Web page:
So should you tire of domestic life and the day-to-day of clinical care here in the U.S., the CIA is an unusual way you can serve your country.

“Public Charge” is a Public Health Disaster in the Making

The following post was written by Sam Aptekar and Dr. Phuoc Le, Associate Professor of Medicine and Pediatrics at the University of California – San Francisco and Co-Founder of Arc Health.

I was born in a rural village outside of Hue, Vietnam in 1976, a year after Saigon fell and the war ended. My family of four struggled to survive in the post-war shambles, and in 1981, my mother had no choice but to flee Vietnam by boat with my older sister and myself. Through the support of the refugee resettlement program, we began our lives in the United States in 1982, wearing all of our belongings on our backs and not knowing a word of English.

Though we struggled for years to make ends meet, we sustained ourselves through public benefit programs: food stamps, Medicaid, Section 8 Housing, and cash aid. These programs were lifelines that enabled me to focus on my education, and they allowed me to be the physician and public health expert that I am today. Looking back, I firmly believe that the more we invest in the lives and livelihoods of immigrants, the more we invest in the United States, its ideals, and its future.

So, when I first learned of the current administration’s plan to make it harder for immigrants with lower socioeconomic statuses to gain permanent U.S. residence, the so-called changes to the “Public Charge” rule, I felt outraged and baffled by its short-sightedness.

Chart courtesy of

If this proposal comes into effect, government officials would be forced to consider whether an applicant has used, or is deemed likely to use, public benefit programs like Section 8 Housing, Medicaid, the Supplemental Nutrition Program (SNAP), and Temporary Assistance for Needy Families (TANF).  Additionally, applicants with pre-existing health conditions could be rejected purely on these bases.[1]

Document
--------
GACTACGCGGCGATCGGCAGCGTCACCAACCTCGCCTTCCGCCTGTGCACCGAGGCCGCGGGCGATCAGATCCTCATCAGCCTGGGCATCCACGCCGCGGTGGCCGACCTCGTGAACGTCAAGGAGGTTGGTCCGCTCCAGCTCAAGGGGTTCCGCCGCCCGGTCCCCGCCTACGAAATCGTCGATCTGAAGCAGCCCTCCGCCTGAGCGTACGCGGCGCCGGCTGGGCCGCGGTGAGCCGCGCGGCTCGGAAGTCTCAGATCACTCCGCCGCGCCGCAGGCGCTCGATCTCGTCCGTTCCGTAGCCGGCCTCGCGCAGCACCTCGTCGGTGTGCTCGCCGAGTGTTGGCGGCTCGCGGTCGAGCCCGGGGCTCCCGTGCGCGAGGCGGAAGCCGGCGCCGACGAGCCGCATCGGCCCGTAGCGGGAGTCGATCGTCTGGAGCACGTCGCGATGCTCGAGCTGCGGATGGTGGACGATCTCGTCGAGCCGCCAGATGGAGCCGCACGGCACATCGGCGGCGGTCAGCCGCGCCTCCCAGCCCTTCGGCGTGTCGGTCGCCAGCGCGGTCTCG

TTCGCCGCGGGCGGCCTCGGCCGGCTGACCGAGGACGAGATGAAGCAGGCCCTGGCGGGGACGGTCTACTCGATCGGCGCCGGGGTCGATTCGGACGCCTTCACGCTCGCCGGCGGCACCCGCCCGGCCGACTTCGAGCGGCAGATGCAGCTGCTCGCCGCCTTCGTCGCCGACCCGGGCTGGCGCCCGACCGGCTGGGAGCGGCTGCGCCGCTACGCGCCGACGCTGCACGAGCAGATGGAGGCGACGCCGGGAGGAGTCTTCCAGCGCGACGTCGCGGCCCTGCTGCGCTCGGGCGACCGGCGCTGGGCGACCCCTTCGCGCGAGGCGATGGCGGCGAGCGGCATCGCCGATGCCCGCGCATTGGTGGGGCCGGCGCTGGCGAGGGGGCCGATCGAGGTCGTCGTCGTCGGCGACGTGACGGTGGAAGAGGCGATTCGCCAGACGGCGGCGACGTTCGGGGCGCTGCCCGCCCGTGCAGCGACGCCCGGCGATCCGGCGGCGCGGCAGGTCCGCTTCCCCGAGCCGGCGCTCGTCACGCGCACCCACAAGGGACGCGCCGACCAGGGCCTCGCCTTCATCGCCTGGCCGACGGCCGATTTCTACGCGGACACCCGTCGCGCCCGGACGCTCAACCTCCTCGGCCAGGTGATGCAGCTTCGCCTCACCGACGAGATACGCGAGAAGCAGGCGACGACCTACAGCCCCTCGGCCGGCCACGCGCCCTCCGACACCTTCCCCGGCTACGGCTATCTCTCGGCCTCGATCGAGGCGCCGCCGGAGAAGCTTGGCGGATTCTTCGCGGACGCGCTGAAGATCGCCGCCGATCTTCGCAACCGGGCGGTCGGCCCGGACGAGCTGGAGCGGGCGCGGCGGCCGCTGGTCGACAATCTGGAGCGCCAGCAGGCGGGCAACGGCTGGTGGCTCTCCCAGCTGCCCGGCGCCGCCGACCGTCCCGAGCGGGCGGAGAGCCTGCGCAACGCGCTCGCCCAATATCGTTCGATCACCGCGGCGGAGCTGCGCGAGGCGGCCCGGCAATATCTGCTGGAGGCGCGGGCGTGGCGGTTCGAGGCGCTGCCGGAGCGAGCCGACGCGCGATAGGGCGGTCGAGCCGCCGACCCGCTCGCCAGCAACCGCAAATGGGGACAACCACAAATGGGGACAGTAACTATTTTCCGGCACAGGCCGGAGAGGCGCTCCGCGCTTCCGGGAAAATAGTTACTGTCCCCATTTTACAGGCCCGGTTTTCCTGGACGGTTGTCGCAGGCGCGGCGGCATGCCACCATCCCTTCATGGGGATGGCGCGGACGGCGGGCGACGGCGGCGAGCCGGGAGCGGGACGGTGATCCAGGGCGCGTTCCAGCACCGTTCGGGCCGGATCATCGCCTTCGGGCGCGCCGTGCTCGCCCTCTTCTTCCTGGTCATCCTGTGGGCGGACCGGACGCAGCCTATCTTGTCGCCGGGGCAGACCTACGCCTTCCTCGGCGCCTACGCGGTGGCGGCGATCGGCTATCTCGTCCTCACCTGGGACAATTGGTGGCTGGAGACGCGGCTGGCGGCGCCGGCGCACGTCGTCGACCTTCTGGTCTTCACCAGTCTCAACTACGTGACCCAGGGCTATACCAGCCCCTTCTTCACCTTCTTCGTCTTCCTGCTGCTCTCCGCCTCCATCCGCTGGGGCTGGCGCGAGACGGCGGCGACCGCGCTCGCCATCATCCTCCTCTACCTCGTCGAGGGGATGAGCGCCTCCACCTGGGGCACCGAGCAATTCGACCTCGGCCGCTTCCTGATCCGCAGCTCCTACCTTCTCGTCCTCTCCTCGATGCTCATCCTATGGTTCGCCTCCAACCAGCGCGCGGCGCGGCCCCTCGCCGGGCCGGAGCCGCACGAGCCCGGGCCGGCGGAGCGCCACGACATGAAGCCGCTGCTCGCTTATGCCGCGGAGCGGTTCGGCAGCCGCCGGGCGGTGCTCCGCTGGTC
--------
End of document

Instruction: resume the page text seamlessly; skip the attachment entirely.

The implications of this rule are not hard to predict (and have already been observed throughout the country)[2]: noncitizen parents who are hoping to get green cards will not enroll their citizen children in government healthcare, which they have a legal right to obtain, out of fear that harnessing public benefits will prevent them from gaining legal permanent residence. According to the Kaiser Family Foundation, President Trump’s proposal could lead to a decrease in Medicaid and CHIP enrollment by a minimum of 15% and as much as 35%.[3]  Any proposal that decreases the number of insured American citizens, as this measure surely would, would increasethe financial strain on taxpayers who will be forced to compensate for unpaid coverage. Furthermore, Forbes estimates that Trump’s proposal would decrease legal immigration to the United States by more than 200,000 people a year and therefore “would have a negative impact on the Social Security System”- a deficit that American taxpayers would have to help cover.[4]